Reiter’s Syndrome aka Reactive arthritis
This acute form of spondyloarthritis is associated with STI’s
and acute diarrhoea.
Usually occurs shortly after the initial infection, although it is still an autoimmune reaction.
- Associated with STI – most commonly chlamydia – and typically affects men aged 20-40.
- Associated with GI infection:
- Less common than STI involvement
- Could be salmonella, shingella, Yersinia, or campylobacter
- Acute, asymmetrical, polyarthritis
- The classic triad of:
- Conjunctivitis – can’t see
- Non specific urethritis – can’t pee
- Acute arthritis – can’t bend the knee
- May be an oligoarthritis
- Tends to affect the large joints, particularly the ankle and knee. May sometimes involve the feet.
- May sometimes involve:
- Keratinous brown plaques on soles and palms
- Mouth ulcers
- Weight loss
- Pustular vesicles (rare) – sometimes look like those seen in psoriasis
- CNS involvement (rare)
- Cardiovascular involvement (rare)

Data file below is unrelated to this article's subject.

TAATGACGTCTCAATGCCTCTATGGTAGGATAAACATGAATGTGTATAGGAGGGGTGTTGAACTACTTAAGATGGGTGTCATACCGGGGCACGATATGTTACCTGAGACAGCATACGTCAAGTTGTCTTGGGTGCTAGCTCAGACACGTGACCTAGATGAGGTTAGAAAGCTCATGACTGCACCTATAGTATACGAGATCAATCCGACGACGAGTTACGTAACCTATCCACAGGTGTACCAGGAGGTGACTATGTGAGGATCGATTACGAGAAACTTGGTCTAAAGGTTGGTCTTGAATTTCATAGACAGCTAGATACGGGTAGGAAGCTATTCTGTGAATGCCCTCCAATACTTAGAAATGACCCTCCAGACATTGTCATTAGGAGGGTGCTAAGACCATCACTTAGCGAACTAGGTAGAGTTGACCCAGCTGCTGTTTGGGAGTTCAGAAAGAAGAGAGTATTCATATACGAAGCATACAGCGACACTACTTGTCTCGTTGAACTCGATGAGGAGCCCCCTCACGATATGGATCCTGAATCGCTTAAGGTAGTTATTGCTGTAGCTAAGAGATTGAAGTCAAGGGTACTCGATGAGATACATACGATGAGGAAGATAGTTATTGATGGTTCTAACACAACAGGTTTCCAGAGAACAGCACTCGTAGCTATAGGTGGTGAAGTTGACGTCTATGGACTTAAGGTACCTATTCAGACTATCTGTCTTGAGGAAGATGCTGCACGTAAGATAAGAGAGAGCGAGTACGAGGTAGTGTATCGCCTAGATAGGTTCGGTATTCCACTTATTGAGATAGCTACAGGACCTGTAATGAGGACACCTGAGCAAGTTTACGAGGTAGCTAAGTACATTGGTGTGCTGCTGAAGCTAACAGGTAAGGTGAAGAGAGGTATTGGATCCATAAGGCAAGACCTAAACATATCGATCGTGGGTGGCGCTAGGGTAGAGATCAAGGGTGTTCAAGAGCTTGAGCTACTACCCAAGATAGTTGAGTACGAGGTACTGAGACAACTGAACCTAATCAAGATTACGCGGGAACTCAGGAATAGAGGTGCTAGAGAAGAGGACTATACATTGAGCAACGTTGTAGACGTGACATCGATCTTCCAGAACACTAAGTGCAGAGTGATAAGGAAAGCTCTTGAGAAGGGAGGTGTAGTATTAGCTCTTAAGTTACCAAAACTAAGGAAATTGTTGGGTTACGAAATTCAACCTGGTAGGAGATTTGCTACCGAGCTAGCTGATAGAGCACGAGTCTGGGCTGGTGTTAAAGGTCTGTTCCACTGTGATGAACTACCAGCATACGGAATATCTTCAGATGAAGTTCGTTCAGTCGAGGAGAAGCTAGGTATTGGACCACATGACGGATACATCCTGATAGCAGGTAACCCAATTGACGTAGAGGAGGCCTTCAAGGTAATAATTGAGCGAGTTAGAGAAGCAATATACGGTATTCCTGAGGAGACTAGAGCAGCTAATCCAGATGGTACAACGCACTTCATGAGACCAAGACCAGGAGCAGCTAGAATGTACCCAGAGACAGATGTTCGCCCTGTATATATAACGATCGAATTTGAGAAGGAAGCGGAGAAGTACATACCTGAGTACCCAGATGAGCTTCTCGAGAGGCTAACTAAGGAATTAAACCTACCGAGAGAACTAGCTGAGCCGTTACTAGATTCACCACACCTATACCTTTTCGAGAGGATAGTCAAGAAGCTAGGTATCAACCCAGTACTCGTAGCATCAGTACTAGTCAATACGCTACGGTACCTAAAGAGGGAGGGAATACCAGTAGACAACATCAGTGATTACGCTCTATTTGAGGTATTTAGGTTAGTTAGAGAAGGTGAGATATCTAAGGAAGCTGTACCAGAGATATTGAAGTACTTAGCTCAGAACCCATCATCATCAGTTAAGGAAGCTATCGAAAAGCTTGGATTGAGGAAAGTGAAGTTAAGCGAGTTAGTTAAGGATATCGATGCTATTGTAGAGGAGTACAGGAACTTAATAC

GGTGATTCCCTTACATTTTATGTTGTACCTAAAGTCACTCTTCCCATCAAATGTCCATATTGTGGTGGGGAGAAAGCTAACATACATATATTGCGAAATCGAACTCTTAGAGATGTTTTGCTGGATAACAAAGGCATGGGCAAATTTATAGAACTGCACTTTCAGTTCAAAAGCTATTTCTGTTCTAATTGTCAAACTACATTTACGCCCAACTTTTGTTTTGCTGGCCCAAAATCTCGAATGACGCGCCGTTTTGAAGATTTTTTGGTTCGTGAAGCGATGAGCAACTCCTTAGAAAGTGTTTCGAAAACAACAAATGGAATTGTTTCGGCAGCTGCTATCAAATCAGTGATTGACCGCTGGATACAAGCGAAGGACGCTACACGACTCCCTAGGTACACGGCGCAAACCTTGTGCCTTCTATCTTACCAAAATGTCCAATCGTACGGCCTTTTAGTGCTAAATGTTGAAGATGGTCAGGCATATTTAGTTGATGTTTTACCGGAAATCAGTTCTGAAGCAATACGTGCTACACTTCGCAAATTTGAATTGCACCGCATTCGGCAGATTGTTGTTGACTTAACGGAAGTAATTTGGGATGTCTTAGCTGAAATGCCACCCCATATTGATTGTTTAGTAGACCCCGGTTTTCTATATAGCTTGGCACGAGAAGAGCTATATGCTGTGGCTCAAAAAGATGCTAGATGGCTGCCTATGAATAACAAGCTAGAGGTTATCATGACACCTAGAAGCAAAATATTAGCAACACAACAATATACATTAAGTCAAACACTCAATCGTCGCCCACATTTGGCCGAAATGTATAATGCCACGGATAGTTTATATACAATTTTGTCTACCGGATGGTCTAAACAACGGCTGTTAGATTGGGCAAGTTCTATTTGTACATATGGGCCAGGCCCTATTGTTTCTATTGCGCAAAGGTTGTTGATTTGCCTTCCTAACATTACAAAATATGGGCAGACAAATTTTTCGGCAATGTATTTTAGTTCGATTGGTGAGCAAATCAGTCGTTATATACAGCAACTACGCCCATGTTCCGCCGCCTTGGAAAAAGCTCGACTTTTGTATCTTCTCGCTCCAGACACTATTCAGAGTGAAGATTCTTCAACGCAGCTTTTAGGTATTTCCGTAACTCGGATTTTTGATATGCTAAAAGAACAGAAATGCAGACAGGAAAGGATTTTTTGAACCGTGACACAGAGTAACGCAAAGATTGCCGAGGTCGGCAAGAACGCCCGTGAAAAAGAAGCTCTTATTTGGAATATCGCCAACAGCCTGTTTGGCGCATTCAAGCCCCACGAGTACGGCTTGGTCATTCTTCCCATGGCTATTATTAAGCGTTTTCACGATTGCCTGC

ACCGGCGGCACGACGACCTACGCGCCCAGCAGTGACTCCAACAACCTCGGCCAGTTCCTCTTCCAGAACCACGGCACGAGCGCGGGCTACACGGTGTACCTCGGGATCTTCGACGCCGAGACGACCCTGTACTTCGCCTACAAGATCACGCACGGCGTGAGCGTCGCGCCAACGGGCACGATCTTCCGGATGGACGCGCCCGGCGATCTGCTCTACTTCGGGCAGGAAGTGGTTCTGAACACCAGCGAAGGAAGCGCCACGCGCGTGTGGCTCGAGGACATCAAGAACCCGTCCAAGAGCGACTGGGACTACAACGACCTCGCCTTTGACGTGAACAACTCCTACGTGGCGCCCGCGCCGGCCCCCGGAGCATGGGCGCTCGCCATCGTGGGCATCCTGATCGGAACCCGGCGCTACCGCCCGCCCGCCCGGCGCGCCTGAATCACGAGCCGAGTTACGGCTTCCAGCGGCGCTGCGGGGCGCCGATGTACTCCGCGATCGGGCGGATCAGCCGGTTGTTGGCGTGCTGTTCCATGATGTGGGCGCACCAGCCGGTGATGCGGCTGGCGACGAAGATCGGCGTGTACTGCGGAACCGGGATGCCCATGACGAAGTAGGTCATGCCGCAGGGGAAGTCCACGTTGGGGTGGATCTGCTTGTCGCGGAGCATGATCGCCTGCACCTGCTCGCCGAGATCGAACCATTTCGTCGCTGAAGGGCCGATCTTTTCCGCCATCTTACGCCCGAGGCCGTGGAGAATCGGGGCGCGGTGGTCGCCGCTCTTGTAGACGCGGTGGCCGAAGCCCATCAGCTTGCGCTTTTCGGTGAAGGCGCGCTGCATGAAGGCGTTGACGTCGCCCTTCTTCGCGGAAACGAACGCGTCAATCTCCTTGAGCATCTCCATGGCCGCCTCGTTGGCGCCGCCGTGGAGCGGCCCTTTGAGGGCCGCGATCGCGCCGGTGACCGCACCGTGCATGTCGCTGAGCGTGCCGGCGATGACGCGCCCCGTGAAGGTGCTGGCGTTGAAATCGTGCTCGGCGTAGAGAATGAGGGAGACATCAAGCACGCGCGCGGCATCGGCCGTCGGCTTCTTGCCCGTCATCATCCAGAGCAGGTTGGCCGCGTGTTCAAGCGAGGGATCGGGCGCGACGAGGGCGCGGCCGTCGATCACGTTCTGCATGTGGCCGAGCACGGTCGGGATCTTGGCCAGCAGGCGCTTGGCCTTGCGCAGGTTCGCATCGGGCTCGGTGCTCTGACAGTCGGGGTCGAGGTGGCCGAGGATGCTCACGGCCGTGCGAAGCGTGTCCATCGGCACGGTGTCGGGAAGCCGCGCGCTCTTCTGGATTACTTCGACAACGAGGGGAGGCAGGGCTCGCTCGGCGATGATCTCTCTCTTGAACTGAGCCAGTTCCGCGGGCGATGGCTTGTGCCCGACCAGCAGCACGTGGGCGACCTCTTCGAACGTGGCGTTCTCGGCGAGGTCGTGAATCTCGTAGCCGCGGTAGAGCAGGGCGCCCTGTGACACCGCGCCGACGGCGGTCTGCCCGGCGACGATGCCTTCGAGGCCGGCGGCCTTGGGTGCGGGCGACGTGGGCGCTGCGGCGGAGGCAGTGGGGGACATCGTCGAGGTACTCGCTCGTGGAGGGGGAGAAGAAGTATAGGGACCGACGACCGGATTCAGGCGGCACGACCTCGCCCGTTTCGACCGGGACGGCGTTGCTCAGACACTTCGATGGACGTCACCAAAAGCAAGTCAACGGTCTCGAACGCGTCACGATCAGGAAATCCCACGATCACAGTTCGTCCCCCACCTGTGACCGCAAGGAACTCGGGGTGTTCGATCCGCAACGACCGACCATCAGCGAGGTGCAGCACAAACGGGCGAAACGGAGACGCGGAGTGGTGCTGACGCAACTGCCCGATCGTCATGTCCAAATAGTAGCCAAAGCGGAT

- Can vary from a very mild arthritis, to a serious multi-systemic condition.
- Presents 1-4 weeks after the initial infection
Not fully understood. It is thought that there is probably some sort of joint infection, or infection related inflammation, but aspirate is always aseptic. Those with HLA-B27 have predisposition.
- High degree of clinical suspiscion:
- STI / GI infection
- Acute onset polyarthritis of lower limbs and feet
- Stool sample / culture
- Test for chlamydial / other STI infection
Treating the original infection (although useful!) will rarely affect the symptoms of arthritis
- Rest / splint affected joints
- Up to 50% will resolve within 4 months
- Use NSAID’s and Steroid injections if necessary
- These only provide symptomatic releif
- In some cases, may be chronic. This can result in deformity. In some patients, it may also relapse and remit. In these individuals, consider:
Anterior uveitis – may be treated with steroid eye drops